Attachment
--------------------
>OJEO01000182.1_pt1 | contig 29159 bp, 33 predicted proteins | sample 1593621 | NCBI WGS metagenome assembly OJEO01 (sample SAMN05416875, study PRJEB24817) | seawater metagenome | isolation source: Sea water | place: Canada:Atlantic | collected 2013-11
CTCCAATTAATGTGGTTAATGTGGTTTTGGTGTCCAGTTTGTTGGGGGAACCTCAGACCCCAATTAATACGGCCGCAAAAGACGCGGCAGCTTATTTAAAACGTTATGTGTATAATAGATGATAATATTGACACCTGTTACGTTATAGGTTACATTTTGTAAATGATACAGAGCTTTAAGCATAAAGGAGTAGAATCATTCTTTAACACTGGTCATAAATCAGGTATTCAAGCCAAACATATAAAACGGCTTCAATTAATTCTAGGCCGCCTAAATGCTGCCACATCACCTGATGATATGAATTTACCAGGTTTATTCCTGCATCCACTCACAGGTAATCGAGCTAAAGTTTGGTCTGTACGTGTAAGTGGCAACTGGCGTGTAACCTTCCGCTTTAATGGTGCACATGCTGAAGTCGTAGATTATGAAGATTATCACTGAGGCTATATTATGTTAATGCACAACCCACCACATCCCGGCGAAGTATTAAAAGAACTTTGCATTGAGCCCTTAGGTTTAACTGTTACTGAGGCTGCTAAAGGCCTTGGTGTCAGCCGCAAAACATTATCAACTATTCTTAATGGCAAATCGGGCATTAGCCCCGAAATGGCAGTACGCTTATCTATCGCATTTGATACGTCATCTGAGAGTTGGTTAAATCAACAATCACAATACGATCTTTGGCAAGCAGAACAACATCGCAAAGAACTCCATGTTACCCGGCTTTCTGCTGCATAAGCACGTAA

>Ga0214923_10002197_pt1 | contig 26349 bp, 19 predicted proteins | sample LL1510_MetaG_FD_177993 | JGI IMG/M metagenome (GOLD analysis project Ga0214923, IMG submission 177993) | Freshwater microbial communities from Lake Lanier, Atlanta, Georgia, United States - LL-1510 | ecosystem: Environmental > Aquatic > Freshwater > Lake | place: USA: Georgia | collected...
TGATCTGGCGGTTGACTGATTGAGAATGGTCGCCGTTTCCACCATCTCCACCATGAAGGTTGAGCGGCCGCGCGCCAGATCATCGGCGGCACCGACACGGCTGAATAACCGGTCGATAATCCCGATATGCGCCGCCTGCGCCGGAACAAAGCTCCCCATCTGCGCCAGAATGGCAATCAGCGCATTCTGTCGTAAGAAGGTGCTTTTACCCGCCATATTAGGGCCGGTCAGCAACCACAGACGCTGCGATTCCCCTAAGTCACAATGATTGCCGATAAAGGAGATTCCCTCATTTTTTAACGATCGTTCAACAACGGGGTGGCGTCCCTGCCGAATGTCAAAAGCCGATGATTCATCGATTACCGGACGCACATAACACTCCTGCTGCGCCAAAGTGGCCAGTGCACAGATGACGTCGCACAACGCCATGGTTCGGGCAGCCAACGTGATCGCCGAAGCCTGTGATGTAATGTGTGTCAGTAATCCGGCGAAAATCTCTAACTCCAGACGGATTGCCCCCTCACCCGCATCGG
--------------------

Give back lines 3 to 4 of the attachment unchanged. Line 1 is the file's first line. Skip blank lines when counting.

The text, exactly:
>Ga0214923_10002197_pt1 | contig 26349 bp, 19 predicted proteins | sample LL1510_MetaG_FD_177993 | JGI IMG/M metagenome (GOLD analysis project Ga0214923, IMG submission 177993) | Freshwater microbial communities from Lake Lanier, Atlanta, Georgia, United States - LL-1510 | ecosystem: Environmental > Aquatic > Freshwater > Lake | place: USA: Georgia | collected...
TGATCTGGCGGTTGACTGATTGAGAATGGTCGCCGTTTCCACCATCTCCACCATGAAGGTTGAGCGGCCGCGCGCCAGATCATCGGCGGCACCGACACGGCTGAATAACCGGTCGATAATCCCGATATGCGCCGCCTGCGCCGGAACAAAGCTCCCCATCTGCGCCAGAATGGCAATCAGCGCATTCTGTCGTAAGAAGGTGCTTTTACCCGCCATATTAGGGCCGGTCAGCAACCACAGACGCTGCGATTCCCCTAAGTCACAATGATTGCCGATAAAGGAGATTCCCTCATTTTTTAACGATCGTTCAACAACGGGGTGGCGTCCCTGCCGAATGTCAAAAGCCGATGATTCATCGATTACCGGACGCACATAACACTCCTGCTGCGCCAAAGTGGCCAGTGCACAGATGACGTCGCACAACGCCATGGTTCGGGCAGCCAACGTGATCGCCGAAGCCTGTGATGTAATGTGTGTCAGTAATCCGGCGAAAATCTCTAACTCCAGACGGATTGCCCCCTCACCCGCATCGG